Editor’s note: This commentary from Melodie Wyttenbach, executive director of the Roche Center for Catholic Education at Boston College, and Hosffman Ospino, an associate professor of Hispanic ministry and religious education at Boston College School of Theology and Ministry, appeared earlier this week on americamagazine.com. reimaginED is republishing it in honor of National Catholic Schools Week.
Many Hispanic families in the United States make countless sacrifices every year to send their children to Catholic schools. It is not always easy.
It is clear that the rising cost of a Catholic education is a significant barrier to Hispanic enrollment. Less quantifiable is the degree to which Hispanics feel that they are not part of Catholic schools, that they do not see themselves or their cultural traditions reflected in the personnel and curriculum at these institutions.
Major efforts have been made in recent years to address these challenges, including an expansion of bilingual schools, parental choice programs, financial aid scholarships, and madrina/padrina programs, which pair new families with mentor families.
Hispanic teachers and leaders may hold the key to address the third challenge, making Catholic schools more welcoming and embracing educational spaces for Hispanic children and their families. This is one of the major conclusions in the just released Boston College report “Cultivating Talent”, for which we served as the principal investigators.
In 2016, the National Catholic Education Association reported that Hispanics made up 7% of all faculty members in Catholic schools, including full-time and part-time teachers and leaders. That percentage had increased to only 9% in the academic year 2020-21.
There are about 14,600 Hispanic teachers and leaders serving in Catholic schools throughout the country. These numbers are growing steadily and, as they do, so does the impact of these educators upon the life of these schools.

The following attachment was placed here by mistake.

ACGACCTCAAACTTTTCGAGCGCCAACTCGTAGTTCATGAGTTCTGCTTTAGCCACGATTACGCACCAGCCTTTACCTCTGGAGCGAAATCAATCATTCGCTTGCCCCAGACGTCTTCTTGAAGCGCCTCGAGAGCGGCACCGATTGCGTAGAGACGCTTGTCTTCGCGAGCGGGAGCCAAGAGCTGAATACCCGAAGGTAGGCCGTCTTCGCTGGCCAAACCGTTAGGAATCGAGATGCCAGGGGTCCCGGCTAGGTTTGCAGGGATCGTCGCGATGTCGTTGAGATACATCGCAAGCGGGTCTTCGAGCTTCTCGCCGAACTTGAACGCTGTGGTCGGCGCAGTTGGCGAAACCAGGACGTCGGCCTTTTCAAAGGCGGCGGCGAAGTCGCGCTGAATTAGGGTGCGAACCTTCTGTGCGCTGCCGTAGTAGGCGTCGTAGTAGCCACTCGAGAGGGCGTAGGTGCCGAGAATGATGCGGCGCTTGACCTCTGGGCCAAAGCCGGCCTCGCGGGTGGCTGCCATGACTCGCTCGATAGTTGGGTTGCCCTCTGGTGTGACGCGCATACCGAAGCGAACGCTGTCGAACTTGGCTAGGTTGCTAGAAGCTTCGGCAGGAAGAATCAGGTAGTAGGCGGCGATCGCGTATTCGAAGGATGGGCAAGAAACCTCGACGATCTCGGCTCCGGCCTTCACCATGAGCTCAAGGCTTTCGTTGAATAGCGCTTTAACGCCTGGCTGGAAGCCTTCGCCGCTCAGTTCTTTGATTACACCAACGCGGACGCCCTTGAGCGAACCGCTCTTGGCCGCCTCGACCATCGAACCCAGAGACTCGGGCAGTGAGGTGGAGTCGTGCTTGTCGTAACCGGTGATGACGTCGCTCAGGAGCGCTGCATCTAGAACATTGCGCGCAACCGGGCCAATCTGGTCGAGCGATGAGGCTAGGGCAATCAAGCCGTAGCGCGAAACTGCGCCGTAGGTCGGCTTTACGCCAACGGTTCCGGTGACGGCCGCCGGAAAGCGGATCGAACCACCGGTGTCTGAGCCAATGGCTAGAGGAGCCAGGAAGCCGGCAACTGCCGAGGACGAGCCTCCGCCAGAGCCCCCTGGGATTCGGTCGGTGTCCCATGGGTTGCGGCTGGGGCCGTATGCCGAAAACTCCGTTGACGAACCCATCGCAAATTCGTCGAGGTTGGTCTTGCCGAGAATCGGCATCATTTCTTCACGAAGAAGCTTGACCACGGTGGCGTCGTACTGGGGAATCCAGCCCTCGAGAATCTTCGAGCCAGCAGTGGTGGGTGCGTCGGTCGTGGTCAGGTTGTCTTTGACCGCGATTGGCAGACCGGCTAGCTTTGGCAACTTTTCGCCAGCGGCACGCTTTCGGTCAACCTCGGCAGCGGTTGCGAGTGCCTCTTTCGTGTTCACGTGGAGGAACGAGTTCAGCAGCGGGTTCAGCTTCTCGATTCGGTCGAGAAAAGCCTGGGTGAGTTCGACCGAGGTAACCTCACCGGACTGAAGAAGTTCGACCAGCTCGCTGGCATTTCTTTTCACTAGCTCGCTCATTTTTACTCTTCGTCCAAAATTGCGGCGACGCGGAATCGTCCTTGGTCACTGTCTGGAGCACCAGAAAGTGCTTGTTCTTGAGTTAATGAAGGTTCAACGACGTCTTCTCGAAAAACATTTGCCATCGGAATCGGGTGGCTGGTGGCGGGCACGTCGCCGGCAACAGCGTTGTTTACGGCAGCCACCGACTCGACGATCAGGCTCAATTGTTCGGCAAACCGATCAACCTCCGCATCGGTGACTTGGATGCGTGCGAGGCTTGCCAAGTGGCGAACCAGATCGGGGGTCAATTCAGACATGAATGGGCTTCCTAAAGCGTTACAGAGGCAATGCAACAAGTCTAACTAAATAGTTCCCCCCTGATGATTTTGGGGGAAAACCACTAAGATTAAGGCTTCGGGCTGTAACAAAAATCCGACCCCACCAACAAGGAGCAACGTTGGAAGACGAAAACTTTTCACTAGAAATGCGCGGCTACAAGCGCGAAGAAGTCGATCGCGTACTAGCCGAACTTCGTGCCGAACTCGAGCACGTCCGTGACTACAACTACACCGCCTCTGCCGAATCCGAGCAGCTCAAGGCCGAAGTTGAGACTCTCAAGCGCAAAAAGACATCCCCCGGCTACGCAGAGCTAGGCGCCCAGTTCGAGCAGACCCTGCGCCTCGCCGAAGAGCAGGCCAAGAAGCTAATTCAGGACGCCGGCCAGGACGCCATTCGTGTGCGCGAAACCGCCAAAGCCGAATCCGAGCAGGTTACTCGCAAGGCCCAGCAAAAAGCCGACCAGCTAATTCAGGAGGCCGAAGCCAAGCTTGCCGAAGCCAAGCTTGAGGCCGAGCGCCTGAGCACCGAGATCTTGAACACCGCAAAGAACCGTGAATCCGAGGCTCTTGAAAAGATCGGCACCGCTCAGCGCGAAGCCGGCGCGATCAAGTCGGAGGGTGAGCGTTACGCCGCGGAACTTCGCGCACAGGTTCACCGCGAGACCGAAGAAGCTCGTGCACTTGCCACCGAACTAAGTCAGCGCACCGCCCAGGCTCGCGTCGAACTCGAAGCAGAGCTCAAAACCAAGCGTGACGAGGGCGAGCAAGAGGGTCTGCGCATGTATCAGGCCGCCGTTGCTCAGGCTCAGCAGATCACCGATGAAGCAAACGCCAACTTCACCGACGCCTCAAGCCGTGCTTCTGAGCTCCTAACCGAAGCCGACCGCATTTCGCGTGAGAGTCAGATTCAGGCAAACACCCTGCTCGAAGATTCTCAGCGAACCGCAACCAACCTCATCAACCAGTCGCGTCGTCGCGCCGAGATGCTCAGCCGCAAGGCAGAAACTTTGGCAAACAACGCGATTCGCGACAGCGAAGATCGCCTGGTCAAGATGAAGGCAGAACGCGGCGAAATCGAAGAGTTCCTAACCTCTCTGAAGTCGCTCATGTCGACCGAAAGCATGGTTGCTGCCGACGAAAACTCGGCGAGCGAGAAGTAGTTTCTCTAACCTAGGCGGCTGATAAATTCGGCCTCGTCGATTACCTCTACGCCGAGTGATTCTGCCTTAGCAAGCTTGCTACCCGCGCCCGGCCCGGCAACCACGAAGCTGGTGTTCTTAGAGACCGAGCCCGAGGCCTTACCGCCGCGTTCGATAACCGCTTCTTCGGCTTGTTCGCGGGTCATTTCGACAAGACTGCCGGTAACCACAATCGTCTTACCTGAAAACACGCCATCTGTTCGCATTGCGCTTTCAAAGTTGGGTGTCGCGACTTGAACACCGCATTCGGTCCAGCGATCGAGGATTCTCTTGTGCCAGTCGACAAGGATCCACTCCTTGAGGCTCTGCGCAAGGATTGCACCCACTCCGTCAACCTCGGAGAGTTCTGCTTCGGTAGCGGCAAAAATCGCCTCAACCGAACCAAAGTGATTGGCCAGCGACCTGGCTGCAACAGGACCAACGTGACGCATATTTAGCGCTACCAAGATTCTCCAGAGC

Hispanic educators sustain and expand the mission of Catholic schools in our country in critically distinct and transformative ways. They are gente puente (“bridge builders”), leveraging bilingualism and biculturalism to strengthen schools, faith communities and the larger society. They are anchors within their schools, contributing deeply to the shared cultural, religious and intellectual wisdom that enriches students, families and their colleagues. Through their work within and around Catholic schools, they share in a common desire for justice, inclusion, affirmation and expansion of opportunity for their students.
Inspired by the more than 300 Hispanic educators in Catholic schools who lent their voices to our study, we believe that representation truly matters. We built on research that shows Hispanic students benefit greatly from learning and growing with teachers and leaders who share their cultural and ethnic/racial heritage. That is true of Hispanic students in public, charter, Catholic and other private schools.
A Hispanic teacher shared this anecdote with us:
I remember clearly, when I started as a director, one family came … a very humble family. And the lady was like, ‘So you’re Hispanic?’ I said yes. She didn’t know how to read or write … and she was like, ‘You’re the director? … You speak my language?’ She was pretty much in shock. And then she looked at the little girl and said, ‘One day, you’re going to be like her …’ I had to hold my tears.
Many other Hispanic educators who participated in this study shared how conscious they are that their presence in Catholic schools means something special for children and families of Hispanic backgrounds. They embody possibility for members of a community that regularly hears negative messages about their culture, traditions and their very identity from various corners of our society.